Here are the most interesting things about these objects to me that I think this post does not capture. 

Given a distribution over non-negative non-identically-zero infrafunctions, up to a positive scalar multiple, the pointwise geometric expectation exists, and is an infra function (up to a positive scalar multiple).

(I am not going to give all the math and be careful here, but hopefully this comment will provide enough of a pointer if someone wants to investigate this.)

This is a bit of a miracle. Compare this with arithmetic expectation of utility functions. This is not always well defined. For example, if you have a sequence of utility functions U_n, each with weight 2^{-n}, but which alternate in which of two outcomes they prefer, and each utility function gets an internal weighting to cancel out their small weight an then some, the expected utility will not exist. There will be a series of larger and larger utility monsters canceling each other out, and the limit will not exist. You could fix this requiring your utility functions are bounded, as is standard for dealing with utility monsters, but it is really interesting that in the case of infra functions and geometric expectation, you don't have to.

If you try to do a similar trick with infra functions, up to a positive scalar multiple, geometric expectation will go to infinity, but you can renormalize everything since you are only working up to a scalar multiple, to make things well defined.

We needed the geometric expectation to only be working up to a scalar multiple, and you cant expect a utility function if you take a geometric expectation of utility functions. (but you do get an infrafunction!)

If you start with utility functions, and then merge them geometrically, the resulting infrafunction will be maximized at the Nash bargaining solution, but the entire infrafunction can be thought of as an extended preference over lotteries of the pair of utility functions, where as Nash bargaining only told you the maximum. In this way geometric merging of infrafunctions is starting with an input more general than the utility functions of Nash bargaining, and giving an output more structured than the output of Nash bargaining, and so can be thought of as a way of making Nash bargaining more compositional. (Since the input and output are now the same type, so you can stack them on top of each other.)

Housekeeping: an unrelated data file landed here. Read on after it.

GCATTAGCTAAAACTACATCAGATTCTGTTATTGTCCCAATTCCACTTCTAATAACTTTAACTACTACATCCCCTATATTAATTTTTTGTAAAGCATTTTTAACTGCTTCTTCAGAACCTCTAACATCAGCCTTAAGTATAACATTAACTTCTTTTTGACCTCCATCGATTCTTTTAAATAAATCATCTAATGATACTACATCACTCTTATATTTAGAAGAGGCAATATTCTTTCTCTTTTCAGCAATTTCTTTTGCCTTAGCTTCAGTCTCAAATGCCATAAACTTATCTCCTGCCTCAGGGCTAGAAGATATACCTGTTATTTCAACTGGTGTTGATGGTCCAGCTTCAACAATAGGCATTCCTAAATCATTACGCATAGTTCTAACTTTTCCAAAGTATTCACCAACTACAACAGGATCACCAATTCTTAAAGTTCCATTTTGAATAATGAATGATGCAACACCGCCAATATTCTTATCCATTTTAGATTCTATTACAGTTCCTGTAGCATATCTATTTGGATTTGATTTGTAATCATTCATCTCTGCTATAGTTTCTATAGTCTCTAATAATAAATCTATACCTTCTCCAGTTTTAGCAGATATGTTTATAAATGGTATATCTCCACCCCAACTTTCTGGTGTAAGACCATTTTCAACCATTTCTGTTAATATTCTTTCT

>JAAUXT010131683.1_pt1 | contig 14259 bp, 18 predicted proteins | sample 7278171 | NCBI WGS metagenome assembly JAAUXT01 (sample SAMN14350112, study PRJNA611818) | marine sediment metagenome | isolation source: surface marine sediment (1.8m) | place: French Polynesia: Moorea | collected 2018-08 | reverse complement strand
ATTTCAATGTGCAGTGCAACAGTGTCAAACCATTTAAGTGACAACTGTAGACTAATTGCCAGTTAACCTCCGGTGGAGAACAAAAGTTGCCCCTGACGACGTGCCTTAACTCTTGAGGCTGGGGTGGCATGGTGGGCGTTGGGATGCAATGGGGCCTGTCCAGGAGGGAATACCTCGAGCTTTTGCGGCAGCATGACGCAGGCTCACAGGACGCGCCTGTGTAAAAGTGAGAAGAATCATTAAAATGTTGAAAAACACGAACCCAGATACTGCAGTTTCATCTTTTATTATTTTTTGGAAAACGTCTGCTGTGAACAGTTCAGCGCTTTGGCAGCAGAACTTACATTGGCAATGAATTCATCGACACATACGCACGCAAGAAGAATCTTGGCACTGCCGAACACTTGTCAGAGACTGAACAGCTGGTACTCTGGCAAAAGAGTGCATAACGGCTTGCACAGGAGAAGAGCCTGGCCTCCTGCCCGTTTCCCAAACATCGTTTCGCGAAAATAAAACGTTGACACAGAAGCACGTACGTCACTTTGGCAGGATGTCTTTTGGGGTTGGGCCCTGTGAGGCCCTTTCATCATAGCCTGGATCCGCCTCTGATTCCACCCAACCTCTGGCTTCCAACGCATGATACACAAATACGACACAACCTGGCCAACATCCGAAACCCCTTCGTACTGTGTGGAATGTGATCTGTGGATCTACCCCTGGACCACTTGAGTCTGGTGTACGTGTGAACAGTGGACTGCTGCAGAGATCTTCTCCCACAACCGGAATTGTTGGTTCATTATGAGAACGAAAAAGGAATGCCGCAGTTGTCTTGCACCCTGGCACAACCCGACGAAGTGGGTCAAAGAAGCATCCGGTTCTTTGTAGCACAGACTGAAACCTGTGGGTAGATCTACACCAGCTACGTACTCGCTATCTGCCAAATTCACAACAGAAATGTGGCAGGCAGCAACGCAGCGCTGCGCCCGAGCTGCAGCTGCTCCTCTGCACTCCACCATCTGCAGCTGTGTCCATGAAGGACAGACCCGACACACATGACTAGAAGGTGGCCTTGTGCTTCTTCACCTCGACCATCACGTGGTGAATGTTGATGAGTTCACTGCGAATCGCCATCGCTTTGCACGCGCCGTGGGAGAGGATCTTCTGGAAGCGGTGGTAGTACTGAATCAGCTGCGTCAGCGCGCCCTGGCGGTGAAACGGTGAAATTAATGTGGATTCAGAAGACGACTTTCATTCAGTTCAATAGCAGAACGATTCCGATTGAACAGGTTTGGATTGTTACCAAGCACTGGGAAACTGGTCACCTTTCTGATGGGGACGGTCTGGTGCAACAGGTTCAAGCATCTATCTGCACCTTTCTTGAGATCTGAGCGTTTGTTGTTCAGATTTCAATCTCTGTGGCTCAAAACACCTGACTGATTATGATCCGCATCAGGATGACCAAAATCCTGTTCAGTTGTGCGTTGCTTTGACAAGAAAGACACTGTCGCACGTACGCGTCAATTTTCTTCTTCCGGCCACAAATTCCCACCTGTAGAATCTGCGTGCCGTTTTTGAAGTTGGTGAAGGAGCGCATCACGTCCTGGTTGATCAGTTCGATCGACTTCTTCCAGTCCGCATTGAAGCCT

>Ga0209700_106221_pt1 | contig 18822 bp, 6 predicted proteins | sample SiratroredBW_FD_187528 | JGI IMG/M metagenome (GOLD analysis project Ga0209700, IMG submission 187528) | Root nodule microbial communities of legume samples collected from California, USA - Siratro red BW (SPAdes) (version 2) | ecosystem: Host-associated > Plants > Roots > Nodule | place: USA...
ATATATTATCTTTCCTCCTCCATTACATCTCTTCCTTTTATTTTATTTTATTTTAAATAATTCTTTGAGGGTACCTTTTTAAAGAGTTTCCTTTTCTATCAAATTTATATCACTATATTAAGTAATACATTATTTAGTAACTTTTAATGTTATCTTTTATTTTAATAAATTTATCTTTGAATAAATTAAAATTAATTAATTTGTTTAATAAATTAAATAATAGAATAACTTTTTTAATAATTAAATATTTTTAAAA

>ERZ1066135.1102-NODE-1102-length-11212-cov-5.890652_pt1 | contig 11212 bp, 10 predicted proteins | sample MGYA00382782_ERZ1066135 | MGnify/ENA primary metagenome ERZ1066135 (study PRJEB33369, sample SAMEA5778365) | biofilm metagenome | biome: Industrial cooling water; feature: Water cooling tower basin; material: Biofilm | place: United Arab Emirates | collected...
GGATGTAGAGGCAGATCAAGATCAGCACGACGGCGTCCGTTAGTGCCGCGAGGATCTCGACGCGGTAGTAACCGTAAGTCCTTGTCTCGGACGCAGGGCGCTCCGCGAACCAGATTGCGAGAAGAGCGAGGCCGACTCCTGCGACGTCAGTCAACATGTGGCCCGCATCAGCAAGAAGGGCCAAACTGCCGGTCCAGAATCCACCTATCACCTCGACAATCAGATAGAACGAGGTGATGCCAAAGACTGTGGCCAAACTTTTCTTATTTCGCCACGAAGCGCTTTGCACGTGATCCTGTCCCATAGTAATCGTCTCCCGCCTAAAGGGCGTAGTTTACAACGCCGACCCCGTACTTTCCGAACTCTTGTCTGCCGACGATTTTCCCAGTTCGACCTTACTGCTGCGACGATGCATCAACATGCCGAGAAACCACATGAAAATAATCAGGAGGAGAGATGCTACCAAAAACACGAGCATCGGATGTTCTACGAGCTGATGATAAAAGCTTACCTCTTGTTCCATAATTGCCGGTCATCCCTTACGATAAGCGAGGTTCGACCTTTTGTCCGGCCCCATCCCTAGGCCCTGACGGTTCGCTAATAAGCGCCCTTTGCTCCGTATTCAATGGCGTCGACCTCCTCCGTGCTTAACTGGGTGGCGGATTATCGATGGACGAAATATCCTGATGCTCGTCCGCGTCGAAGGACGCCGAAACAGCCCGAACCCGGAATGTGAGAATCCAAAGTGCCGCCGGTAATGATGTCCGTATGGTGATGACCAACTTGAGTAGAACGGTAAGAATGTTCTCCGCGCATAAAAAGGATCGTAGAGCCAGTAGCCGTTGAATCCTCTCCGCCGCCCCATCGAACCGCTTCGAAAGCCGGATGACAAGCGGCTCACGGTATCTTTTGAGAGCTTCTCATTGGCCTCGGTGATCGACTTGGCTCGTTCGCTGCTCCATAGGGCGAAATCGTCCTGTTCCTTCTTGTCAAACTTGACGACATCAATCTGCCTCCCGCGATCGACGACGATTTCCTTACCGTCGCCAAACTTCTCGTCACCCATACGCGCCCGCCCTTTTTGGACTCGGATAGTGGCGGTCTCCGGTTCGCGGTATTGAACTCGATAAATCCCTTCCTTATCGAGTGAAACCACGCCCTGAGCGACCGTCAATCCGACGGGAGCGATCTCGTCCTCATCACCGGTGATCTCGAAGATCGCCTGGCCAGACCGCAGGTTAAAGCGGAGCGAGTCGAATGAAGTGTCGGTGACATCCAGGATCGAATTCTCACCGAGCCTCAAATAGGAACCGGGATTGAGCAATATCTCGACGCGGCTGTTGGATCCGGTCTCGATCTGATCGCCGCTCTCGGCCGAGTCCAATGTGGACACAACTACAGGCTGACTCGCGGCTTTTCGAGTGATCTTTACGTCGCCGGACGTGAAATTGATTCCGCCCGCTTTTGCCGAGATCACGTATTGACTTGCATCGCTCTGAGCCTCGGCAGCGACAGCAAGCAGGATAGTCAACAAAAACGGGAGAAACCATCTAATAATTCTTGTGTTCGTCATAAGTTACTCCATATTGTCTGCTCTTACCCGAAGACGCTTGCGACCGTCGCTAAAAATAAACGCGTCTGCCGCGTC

For these two reasons (utility monster resistance and extending Nash bargaining), I am very interested in the mathematical object that is non-negative non-identically-zero infrafunctions defined only up to a positive scalar multiple, and more specifically, I am interested in the set of such functions as a convex set where mixing is interpreted as pointwise geometric expectation.

I have been thinking about this same mathematical object (although with a different orientation/motivation) as where I want to go with a weaker replacement for utility functions.

I get the impression that for Diffractor/Vanessa, the heart of a concave-value-function-on-lotteries is that it represents the worst case utility over some set of possible utility functions. For me, on the other hand, a concave value function represents the capacity for compromise -- if I get at least half the good if I get what I want with 50% probability, then I have the capacity to merge/compromise with others using tools like Nash bargaining. 

This brings us to the same mathematical object, but it feels like I am using the definition of convex set related to the line segment connecting any two points in the set is also in the set, where Diffractor/Vanessa is using the definition of convex set related to being an intersection of half planes. 

I think this pattern where I am more interested in merging, and Diffractor and Vanessa are more interested in guarantees, but we end up looking at the same math is a pattern, and I think the dual definitions of convex set in part explains (or at least rhymes with) this pattern.

Then it is equivalent to the thing I call B2 in edit 2 in the post (Assuming A1-A3).

In this case, your modified B2 is my B2, and your B3 is my A4, which follows from A5 assuming A1-A3 and B2, so your suspicion that these imply C4 is stronger than my Q6, which is false, as I argue here.

However, without A5, it is actually much easier to see that this doesn't work. The counterexample here satisfies my A1-A3, your weaker version of B2, your B3, and violates C4.

Your B3 is equivalent to A4 (assuming A1-3).

Your B2 is going to rule out a bunch of concave functions. I was hoping to only use axioms consistent with all (continuous) concave functions.

Load More